DESOTO COUNTY, MS (abc24.com) - The majority of Mississippi high school students aren't ready for college when they graduate, according to recently released ACT test scores.
More than 28,000 high school students take the ACT tests in Mississippi. Their average score is an 18.7 out of a possible 36 points, which is more than two points behind students in the rest of the U.S., whose average is a 21.1.
The ACT judges how prepared students are in English, math, reading and science. Mississippi's state scores are the lowest in the nation in every one of those subjects.
But those numbers aren't a reflection of Mid-South students. In DeSoto County it's a different story.
"We are ahead of the state," says Ryan Kuykendall, director of accountability and research for DeSoto County schools. "We're usually .7 or .8 as far ahead of the average score."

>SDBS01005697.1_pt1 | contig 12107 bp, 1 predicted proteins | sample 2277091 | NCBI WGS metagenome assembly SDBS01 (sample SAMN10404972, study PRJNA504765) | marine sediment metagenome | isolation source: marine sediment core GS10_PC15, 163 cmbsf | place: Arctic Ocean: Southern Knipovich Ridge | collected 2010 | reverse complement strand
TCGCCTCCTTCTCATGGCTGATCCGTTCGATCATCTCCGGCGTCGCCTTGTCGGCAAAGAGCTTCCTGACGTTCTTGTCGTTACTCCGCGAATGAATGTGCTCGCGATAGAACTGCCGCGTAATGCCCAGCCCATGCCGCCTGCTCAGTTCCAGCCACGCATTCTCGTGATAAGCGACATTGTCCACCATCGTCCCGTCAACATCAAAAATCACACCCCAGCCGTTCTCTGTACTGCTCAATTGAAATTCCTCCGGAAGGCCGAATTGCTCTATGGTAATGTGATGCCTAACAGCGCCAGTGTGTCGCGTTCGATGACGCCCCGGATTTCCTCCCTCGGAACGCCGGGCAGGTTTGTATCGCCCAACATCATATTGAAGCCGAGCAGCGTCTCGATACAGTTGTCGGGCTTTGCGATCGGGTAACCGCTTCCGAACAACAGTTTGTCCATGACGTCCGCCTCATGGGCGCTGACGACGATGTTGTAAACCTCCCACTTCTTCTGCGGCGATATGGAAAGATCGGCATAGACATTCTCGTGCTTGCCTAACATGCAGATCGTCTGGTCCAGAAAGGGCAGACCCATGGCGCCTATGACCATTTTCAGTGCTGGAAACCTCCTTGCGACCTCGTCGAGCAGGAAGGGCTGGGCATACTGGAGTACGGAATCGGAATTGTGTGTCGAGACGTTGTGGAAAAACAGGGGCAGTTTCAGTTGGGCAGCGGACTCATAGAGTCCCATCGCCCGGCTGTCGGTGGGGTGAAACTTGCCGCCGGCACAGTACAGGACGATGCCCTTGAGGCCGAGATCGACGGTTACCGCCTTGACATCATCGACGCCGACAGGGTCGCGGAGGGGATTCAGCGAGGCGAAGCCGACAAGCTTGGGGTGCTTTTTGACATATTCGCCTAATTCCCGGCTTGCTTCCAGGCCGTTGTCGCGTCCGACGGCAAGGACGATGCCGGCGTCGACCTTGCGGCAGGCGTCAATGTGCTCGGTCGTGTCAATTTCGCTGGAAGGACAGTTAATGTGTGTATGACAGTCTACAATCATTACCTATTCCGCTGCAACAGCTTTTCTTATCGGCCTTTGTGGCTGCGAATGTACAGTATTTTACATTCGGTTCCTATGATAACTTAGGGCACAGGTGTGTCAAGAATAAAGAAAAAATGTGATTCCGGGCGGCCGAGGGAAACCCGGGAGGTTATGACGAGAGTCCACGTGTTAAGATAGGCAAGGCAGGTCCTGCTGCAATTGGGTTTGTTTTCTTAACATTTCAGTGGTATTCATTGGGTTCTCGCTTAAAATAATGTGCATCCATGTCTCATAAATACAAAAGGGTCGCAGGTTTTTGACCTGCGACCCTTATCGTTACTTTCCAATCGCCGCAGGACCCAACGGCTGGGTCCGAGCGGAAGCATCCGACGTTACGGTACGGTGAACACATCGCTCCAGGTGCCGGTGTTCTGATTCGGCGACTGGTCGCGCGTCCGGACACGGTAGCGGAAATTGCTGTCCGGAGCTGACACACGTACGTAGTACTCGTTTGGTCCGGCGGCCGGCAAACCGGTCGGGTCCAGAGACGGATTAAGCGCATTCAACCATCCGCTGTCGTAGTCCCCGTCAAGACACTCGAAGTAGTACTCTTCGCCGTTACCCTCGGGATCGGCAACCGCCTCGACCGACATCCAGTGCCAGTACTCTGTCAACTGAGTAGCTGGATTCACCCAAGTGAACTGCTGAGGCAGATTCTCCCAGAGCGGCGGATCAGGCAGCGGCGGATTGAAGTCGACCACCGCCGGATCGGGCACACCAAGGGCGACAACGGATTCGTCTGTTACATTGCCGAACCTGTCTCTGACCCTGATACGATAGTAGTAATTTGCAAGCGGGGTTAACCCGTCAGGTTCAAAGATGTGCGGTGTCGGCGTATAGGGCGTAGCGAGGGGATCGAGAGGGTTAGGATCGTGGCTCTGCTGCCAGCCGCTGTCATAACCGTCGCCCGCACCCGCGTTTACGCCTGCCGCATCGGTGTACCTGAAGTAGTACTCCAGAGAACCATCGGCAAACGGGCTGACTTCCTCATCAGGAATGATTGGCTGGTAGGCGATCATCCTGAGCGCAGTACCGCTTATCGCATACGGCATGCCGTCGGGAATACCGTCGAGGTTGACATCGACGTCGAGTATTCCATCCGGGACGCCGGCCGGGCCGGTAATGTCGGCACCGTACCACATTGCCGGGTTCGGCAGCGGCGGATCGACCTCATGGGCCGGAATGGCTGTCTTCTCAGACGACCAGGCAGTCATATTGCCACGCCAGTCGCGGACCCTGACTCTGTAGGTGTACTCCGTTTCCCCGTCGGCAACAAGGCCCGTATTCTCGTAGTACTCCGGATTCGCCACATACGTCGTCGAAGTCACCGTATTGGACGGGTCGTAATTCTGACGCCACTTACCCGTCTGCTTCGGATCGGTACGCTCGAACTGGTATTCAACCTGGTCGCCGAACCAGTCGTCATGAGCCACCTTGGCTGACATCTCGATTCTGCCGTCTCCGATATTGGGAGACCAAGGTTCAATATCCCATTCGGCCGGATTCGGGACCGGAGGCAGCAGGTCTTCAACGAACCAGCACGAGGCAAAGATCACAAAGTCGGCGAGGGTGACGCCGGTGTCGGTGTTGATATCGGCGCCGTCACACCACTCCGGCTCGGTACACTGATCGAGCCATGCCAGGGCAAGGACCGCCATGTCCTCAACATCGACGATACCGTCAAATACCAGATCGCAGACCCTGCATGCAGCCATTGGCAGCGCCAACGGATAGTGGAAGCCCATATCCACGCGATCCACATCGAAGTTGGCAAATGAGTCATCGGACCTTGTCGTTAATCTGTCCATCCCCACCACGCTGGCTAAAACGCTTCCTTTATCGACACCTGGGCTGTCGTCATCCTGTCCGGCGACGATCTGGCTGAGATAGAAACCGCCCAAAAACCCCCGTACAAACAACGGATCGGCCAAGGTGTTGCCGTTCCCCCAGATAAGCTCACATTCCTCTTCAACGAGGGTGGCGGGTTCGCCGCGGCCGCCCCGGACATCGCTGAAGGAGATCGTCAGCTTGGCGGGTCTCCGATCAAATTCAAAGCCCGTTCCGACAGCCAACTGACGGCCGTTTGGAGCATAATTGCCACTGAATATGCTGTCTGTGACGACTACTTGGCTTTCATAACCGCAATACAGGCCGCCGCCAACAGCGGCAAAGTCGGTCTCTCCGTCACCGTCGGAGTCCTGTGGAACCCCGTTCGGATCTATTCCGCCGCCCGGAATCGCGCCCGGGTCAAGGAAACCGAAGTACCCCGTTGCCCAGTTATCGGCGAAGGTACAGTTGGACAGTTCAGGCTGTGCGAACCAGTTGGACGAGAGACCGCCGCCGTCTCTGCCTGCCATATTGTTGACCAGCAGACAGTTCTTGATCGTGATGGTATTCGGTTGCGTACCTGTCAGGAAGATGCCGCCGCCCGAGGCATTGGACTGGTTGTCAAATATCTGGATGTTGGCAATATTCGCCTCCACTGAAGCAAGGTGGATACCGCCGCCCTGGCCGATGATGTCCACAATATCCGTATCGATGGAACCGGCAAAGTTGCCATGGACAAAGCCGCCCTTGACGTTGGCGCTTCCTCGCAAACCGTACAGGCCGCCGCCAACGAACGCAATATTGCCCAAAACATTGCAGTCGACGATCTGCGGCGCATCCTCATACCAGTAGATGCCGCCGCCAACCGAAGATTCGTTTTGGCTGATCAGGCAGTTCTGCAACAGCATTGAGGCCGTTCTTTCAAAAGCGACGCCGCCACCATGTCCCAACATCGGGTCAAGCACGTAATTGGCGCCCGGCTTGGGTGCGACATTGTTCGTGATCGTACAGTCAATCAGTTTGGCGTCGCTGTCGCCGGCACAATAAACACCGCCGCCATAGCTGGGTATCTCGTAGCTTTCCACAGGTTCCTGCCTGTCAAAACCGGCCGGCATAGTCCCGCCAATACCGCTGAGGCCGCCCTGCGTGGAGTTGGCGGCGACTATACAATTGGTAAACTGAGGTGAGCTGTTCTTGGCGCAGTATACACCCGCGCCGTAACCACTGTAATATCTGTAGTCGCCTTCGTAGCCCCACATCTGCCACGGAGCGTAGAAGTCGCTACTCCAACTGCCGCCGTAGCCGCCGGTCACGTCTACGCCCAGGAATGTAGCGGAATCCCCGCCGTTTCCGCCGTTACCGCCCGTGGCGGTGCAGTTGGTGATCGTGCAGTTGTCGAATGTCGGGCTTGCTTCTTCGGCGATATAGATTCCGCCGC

Educators there say there's no quick fix or special secret.
"We have good teaching across the board from K-12," says Dr. April Holifield-Scott. "That shows in our ACT scores."
But there is one thing the county is doing differently.
Four years ago, it began offering special prep courses for standardized tests. High performing students who are already making good grades can take the class as an elective to get even better.
"We've had several students with a perfect score in last few years," says Holifield-Scott. "It's from students in those prep courses."
Students learn test taking strategies, are drilled on content and are taught by three teachers per class.
The program started at Southaven High School and has been so successful it's now in all eight DeSoto County high schools.
One reason Mississippi scores are so low is because it's one of nine states requiring every high school senior to take the test, even those not going to college. School officials say that can skew the numbers lower.